The 2020 U.S. presidential election is now just under three months away. Uncertainty about who will become the next president — a successful reelection campaign for President Donald Trump or change in power to Democratic Party candidate Joe Biden, who currently is ahead in the polls — has been cited as a reason for recent investor caution.
That’s nothing new. Political uncertainty is often cited during these Election Day run-up periods as a reason for investors to run from the market or in the least hedge investments. Classic hedge gold has been soaring even as stocks continue to surge through earnings season, but there are many potential reasons for that, including fears of the rising national deficit and inflation.
The Nasdaq closed at another record level last week, the S&P 500 was positive for five-straight days, and market history says politics should never be the reason to run from stocks. There is more political uncertainty than solely related to the election right now, with lawmakers on Capitol Hill unable to reach a new agreement on coronavirus aid seen as critical to keeping the U.S. economy on a recovery track. But placing stock bets based on politics is rarely a wise play, according to financial advisors, and the wealthy don’t typically plan their portfolios entirely around Republicans or Democrats.
Stocks have been down more often than not during three-month periods before presidential elections, but the picture is mixed.
The Dow and S&P have been more likely to post losses than gains in recent election lead-up periods, but the 2008 financial crisis has an outsize impact on the average numbers.
Biden’s big lead in the polls has been cited in recent weeks as a reason for down days in the market, and Wall Street is worried about a rollback of the corporate tax cuts which have helped to boost profits. But some on Wall Street have moved into the Biden camp more recently, contributing considerable money to his campaign, according to a recent New York Times report. Hedge fund manager Seth Klarman of Baupost, at one point a large donor to the Republican Party, has given $3 million to groups associated with Biden.
While there are reasons for investors to be concerned about continued gains from current stock market valuations, “Don’t let politics get in the way of money,” Bruce Weininger, principal and senior financial advisor at Chicago-based wealth management firm Kovitz, recently told CNBC. “There is no evidence Republicans are better for investments. … If you let politics drive investment decisions you will have bad results.”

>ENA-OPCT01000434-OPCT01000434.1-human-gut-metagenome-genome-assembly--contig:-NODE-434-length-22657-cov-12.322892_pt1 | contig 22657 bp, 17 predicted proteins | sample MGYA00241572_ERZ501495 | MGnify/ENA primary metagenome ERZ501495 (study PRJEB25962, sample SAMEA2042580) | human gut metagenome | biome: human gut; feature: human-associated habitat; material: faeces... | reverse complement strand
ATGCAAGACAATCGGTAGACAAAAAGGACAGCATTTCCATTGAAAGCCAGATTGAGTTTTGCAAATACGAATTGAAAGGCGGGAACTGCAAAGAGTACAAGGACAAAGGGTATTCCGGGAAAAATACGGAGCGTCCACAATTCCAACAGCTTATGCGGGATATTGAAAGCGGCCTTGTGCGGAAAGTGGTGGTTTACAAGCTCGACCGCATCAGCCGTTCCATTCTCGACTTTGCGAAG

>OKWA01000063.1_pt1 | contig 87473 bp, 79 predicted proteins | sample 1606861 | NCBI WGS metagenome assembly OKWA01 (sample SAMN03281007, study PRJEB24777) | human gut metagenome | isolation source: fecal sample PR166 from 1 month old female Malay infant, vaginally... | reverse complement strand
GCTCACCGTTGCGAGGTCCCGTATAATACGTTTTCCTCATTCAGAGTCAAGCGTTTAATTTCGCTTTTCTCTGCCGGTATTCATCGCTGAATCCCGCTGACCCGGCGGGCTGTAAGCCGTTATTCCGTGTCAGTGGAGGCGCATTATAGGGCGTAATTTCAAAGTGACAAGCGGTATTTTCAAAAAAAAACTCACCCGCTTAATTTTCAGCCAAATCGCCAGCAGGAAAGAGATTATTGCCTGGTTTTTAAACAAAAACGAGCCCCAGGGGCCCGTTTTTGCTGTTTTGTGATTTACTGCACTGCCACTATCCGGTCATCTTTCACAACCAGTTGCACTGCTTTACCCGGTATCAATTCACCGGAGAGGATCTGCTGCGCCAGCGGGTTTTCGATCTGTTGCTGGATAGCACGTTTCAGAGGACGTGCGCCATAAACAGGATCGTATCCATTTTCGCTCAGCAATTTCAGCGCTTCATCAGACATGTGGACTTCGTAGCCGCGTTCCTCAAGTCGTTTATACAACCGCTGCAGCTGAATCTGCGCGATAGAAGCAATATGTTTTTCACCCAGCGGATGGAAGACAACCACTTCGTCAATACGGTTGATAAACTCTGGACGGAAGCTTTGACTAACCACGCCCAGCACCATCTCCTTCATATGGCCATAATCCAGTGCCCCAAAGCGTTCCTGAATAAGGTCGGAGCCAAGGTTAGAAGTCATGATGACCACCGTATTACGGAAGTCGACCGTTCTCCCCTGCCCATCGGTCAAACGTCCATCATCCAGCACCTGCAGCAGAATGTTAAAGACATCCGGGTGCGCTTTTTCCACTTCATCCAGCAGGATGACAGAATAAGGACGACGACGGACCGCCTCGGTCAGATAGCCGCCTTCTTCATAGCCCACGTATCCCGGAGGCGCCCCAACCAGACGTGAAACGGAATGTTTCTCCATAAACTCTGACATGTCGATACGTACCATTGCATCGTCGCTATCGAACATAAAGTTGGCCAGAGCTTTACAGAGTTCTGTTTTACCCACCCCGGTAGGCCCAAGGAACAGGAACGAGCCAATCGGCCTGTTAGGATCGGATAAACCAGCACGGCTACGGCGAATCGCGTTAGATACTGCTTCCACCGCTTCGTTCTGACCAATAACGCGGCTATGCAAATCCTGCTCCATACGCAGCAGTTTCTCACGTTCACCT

Looking more closely at the recent history since 1992 — a period encompassing seven presidential election cycles — stock performance in the three-month period ahead of November reinforces the view that politics do not offer investors a clear pattern for investment decisions.
The Dow Jones Industrial Average and S&P 500 have been more negative than positive in these periods since 1992, but without a clear trend. In fact, the S&P 500 has flip-flopped from negative to positive, and back again, in these 90-day stretches across each of the four-year cycles since 1992.
The two major equity indices have posted losses in the lead-ups to elections four out of the seven times, and the average return across all seven elections is negative: the S&P 500 down 1.58%, on average, and the Dow negative by 1.5%, on average, according to information from hedge fund trading platform Kensho.
But there is a big caveat when reviewing the average losses: the selloff suffered by stocks in Fall 2008 as the financial crisis played out during the election battle between Barack Obama and John McCain weighs heavily on the results, with a three-month decline in the S&P 500 of over 20%, and a 15% for the Dow.
The political party in power has not been the deciding factor in the recent market trend. In 1996, when Bill Clinton was re-elected, U.S. stocks were up by 7% during this run-up period. When President Obama was reelected in 2012, the S&P was higher by close to 4% in the months ahead of Election Day.
The markets have bounced back and forth betweens gains and losses in the three-month periods into Election Day since 1992.